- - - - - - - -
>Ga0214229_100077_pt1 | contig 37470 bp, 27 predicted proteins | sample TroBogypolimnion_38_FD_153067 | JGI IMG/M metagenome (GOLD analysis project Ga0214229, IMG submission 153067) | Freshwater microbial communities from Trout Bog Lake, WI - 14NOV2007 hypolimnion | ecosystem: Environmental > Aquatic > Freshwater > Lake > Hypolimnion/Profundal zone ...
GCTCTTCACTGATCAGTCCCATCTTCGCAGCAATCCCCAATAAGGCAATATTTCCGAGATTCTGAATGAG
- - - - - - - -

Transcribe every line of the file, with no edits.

>Ga0214229_100077_pt1 | contig 37470 bp, 27 predicted proteins | sample TroBogypolimnion_38_FD_153067 | JGI IMG/M metagenome (GOLD analysis project Ga0214229, IMG submission 153067) | Freshwater microbial communities from Trout Bog Lake, WI - 14NOV2007 hypolimnion | ecosystem: Environmental > Aquatic > Freshwater > Lake > Hypolimnion/Profundal zone ...
GCTCTTCACTGATCAGTCCCATCTTCGCAGCAATCCCCAATAAGGCAATATTTCCGAGATTCTGAATGAG